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6/22/2014 4:46:00 PM
The tide is turning on the death penalty
Catholic News Service
Supporters of Missourians for Alternatives to the Death Penalty attend a candlelight vigil for death-row inmate Joseph Franklin
Catholic News Service
Supporters of Missourians for Alternatives to the Death Penalty attend a candlelight vigil for death-row inmate Joseph Franklin
Liz Quirin

Good news! Fewer people want to kill people for killing people. If that sounds circuitous, it is. So much has been written on the subject, and yet some people continue to lack the will or the strength or courage to abandon the belief that killing someone legally makes it right or at the very least "acceptable."

Even some victims' family members have asked that the person found guilty of killing their loved one not be executed. If a state has all the correct paperwork, the "wheels of justice" can seldom be derailed or redirected.

I met a man on death row a number of years ago who was to be transferred to the "death house" in a matter of days. Not only was he unaware of his change of address and status, but he was also awaiting the outcome of a hearing to determine whether he was competent enough to be executed. It turns out he wasn't, but more important, he was found innocent right before his address change. He was later exonerated and released.

Another important question we should be asking is: How many innocent people have been killed in the name of justice? We know more than 140 people have been exonerated and freed from prison since the death penalty was reinstated in 1973.

Frightening for the average citizen, just think how an innocent person on death row would feel waiting to be rescued. In 2000, after more than a dozen people on death row in Illinois were exonerated, then-Gov. George Ryan declared a moratorium on the death penalty. It was eventually abolished in 2011.

Sister Helen Prejean, a Sister of St. Joseph, a tireless speaker and worker against the death penalty said she is visiting Manuel Ortiz, presently on death row in Louisiana. "I believe he's innocent," she said at a recent speaking engagement.

Can you imagine what it must be like to try to navigate a system that seems obstructionist and unjust as someone's life hangs in the balance? Who would speak for you if you were unjustly accused? People who have been exonerated say: "I was in the wrong place at the wrong time."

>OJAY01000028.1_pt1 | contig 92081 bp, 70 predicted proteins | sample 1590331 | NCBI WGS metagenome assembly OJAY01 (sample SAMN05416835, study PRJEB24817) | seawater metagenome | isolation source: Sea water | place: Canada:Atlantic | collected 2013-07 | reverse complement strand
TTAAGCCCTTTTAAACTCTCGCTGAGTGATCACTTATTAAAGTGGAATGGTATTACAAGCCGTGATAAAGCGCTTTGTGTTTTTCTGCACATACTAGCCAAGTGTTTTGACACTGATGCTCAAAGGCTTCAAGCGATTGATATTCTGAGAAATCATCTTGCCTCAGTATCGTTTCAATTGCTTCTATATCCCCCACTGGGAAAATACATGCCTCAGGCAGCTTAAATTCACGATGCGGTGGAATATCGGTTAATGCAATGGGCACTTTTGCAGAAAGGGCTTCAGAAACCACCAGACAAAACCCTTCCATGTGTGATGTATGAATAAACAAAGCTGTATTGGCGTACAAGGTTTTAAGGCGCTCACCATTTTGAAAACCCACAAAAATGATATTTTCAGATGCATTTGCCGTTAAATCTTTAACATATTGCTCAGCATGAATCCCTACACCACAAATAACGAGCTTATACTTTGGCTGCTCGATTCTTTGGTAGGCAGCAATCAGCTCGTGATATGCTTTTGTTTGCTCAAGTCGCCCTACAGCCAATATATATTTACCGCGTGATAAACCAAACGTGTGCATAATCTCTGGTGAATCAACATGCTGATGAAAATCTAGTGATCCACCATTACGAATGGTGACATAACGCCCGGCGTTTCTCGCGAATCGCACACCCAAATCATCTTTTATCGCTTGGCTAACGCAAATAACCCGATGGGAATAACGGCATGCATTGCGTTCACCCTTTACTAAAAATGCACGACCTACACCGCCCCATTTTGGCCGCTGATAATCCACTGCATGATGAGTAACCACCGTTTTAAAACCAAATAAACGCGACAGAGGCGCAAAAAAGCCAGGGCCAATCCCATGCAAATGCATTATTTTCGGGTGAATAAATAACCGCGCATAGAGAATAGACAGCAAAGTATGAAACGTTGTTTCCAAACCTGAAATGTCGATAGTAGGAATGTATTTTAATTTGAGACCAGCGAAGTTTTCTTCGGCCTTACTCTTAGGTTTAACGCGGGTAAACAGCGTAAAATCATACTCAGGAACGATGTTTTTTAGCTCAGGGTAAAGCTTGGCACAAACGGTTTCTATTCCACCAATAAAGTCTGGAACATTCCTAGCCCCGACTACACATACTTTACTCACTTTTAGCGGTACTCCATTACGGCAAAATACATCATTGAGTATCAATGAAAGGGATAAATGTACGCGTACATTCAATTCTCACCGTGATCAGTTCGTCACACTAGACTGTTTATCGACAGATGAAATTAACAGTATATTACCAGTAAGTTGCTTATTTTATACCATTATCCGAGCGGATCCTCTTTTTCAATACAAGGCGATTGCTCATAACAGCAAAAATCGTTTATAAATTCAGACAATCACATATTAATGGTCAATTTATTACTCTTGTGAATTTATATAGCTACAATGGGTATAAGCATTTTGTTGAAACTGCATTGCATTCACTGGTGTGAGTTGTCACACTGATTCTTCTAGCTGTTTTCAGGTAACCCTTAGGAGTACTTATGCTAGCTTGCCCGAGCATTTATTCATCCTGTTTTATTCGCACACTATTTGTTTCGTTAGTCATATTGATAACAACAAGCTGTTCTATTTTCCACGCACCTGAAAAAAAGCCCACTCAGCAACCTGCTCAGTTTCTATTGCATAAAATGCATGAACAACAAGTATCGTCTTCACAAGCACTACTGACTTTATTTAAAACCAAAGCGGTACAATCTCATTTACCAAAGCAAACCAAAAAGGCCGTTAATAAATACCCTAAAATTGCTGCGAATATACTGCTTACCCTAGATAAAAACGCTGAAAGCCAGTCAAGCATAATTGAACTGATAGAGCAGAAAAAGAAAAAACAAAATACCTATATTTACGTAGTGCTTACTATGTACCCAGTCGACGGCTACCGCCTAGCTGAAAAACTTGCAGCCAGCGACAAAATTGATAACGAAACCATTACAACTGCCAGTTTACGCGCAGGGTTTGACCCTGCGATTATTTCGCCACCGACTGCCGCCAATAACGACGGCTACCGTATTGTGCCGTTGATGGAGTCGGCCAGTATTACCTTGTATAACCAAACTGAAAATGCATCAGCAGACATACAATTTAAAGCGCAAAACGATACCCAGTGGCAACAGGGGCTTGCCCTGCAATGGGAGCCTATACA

In all, the death penalty has been abolished in 18 states. However, some of the states that abolished it did not make it retroactive to include people who were on death row at the time. Thirty-two states plus the U.S. government and the U.S. military continue to sentence people to death.

Most active in recent months: Missouri, a state that has executed six people in the past six months. Questions have risen about the drugs used for lethal injection, but the deadly juggernaut rolls forward, destroying more than one person as it grinds on. Even more questions have risen after the botched execution in Oklahoma using similar drugs.

So many people become caught up in the web of death penalty cases: the families of the victims and the convicted, the advocates for and against the death penalty, the people administering the drugs, the witnesses to the execution, and the list goes on.

Often, opinions about the death penalty have divided communities and families, but survey after survey reports that our taste for death has diminished. The tide seems to be turning, Sister Helen has said.

It's a polarizing issue because of the high drama and deep emotions that accompany a death penalty case in states that continues to send the convicted to death row. However, I agree with Sister Helen: We don't have to kill someone to be safe; we can keep them in prison for the rest of their lives so that everyone can access God's forgiveness.

There are numerous instances of convicted murderers changing drastically in prison. Maybe they repented or maybe they just aren't high anymore or maybe they took meds they needed.

It takes time, patience, prayer and deep searching of the soul to reach that place where we can allow God to take over and give us the grace to access that forgiveness whether we belong to the victims' families or those of the incarcerated.

At the end, we're all God's children and want to be folded into that loving embrace when life ends and the journey continues.

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